It’s 2 in the morning. You’re drunk. You pick up your phone. Something goes through your mind that you just have to text an ex-partner and talk to them. The next morning, as the hangover sets in, you pick your phone up to assess the damage. It can be of varying degrees. Regardless, it was dumb and you know it. You can erase the text string but that doesn’t mean that it never happened.
It seems like we always had that one ex-girlfriend we texted when we were drunk, regardless if we were in a relationship at the time or not. Truth be told, I was just as addicted to her as I was the beer. But the beer amplified that effect. We had a tumultuous relationship, plenty of highs and lows. And her memory stuck with me for years. I’m writing about her right now for that matter.
As I’ve mentioned before, we alcoholics and addicts are masters of deception. We have spent years lying to ourselves and everyone around us, trying to hide the fact that we had a problem that we weren’t willing to face. As I get sober and begin soul-searching and examining, I have to admit to myself that I have cheated on partners. Not physically. I never slept with someone while I was dating another person. I credit myself with that. But I have drunk texted and said lewd and obscene statements to women that I had no business saying. And of course, I got caught by contemporaneous girlfriend and tried to cover my tracks, blaming the other party for instigating the text conversation.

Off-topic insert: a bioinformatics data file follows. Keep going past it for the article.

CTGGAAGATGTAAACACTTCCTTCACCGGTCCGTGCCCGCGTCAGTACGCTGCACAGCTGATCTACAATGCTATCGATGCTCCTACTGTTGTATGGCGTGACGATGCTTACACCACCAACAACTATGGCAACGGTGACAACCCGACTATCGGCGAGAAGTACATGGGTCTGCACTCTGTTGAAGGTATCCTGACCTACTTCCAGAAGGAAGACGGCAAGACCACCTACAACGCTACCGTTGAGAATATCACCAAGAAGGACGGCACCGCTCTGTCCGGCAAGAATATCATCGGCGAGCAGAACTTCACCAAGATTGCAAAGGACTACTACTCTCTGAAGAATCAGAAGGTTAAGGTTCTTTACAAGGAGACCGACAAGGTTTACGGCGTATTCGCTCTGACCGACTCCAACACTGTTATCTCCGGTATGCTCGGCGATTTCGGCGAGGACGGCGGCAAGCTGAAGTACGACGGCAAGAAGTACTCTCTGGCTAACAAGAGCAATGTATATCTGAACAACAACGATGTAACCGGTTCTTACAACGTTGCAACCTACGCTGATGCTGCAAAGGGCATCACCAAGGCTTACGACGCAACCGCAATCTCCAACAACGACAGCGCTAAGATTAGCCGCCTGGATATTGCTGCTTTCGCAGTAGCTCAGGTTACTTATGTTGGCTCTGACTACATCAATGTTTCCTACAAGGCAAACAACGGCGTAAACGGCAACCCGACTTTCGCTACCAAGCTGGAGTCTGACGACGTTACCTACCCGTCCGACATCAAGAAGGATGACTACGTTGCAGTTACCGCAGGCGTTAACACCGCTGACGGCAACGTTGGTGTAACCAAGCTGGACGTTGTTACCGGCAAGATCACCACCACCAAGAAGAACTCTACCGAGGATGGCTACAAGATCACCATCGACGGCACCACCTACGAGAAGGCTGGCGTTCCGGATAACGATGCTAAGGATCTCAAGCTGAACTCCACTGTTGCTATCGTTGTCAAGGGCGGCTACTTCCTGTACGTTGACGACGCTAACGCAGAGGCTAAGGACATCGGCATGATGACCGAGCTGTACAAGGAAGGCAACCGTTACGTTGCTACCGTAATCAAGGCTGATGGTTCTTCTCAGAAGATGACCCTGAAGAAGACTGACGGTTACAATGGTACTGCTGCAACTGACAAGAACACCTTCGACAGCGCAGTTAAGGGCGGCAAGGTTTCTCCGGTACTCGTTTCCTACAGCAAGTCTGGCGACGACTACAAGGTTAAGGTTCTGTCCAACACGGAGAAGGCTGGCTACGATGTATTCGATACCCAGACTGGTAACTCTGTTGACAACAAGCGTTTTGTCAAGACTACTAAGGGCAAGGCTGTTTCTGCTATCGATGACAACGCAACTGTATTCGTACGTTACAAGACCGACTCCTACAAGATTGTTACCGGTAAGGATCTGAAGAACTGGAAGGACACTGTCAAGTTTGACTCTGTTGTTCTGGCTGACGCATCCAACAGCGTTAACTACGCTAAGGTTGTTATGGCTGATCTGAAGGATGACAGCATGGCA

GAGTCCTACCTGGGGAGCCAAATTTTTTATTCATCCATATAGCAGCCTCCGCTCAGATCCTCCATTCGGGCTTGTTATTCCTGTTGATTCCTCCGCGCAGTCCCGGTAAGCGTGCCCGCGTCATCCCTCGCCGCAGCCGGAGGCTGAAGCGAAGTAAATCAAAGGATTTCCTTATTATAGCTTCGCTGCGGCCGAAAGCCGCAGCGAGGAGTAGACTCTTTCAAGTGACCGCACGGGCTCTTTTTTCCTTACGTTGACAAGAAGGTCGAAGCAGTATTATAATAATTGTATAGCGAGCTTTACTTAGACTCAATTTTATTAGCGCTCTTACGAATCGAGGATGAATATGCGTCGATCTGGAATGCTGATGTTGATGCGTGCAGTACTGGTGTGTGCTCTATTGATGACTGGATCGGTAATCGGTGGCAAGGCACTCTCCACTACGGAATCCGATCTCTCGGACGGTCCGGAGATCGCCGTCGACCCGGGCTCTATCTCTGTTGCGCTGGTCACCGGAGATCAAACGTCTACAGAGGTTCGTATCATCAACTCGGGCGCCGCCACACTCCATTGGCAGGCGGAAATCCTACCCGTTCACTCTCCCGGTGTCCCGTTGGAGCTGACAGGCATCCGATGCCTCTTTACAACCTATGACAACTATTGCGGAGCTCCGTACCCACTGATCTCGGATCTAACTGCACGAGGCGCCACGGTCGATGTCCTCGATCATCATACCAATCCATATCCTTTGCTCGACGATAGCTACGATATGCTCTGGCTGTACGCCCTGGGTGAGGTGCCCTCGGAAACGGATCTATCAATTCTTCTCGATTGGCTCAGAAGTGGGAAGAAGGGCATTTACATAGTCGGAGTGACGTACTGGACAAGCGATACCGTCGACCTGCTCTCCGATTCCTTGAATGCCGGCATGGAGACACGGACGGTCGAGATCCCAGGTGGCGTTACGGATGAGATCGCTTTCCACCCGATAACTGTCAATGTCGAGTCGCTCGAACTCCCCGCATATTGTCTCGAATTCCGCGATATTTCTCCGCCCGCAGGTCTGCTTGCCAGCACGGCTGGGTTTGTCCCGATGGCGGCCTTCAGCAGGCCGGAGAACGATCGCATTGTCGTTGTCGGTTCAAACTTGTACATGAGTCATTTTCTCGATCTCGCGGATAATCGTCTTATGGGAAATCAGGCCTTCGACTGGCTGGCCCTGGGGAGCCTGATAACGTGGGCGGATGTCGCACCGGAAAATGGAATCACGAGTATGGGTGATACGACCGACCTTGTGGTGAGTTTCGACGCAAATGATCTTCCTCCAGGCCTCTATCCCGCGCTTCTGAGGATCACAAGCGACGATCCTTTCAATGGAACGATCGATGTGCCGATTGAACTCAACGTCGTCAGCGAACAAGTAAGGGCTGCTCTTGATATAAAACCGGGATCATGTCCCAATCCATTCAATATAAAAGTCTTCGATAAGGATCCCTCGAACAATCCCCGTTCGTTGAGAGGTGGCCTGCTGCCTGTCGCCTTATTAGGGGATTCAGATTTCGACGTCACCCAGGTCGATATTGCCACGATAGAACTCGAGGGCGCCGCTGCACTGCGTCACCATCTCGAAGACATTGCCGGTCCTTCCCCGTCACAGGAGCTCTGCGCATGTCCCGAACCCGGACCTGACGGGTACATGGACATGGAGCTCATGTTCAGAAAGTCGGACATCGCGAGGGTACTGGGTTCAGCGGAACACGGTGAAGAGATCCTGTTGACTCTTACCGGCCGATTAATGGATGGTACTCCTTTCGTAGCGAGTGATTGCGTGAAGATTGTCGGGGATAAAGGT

I know beyond a shadow of a doubt that had I been sober, I wouldn’t have done so. Alcoholic brain convinced me that I could get away with it. Which I didn’t. Liars always get caught because of the string of lies that can be traced back to us.
One of the 12 steps is all about making apologies. As my journey continues, I discover more people that I feel like I need to apologize to. This particular ex-girlfriend got the phone call a couple days ago from me. I kept it fairly short and succinct but I knew it had to be done. Much like alcohol, this is finality, a closing of a door that I had purposefully left open.
I am incredibly lucky. I am with the woman of my dreams. Beer clouded that fact on and off for a large portion of our relationship. For some reason, she kept giving me chances. I think she saw the good, the potential in me that I had blinded myself to. Had it not been for her ultimatum concerning my drinking, I may not be where I am today, 129 days sober and knowing that there is no turning back. She has been away for nearly two weeks and the distance is becoming painful. I love her a little more and more every day.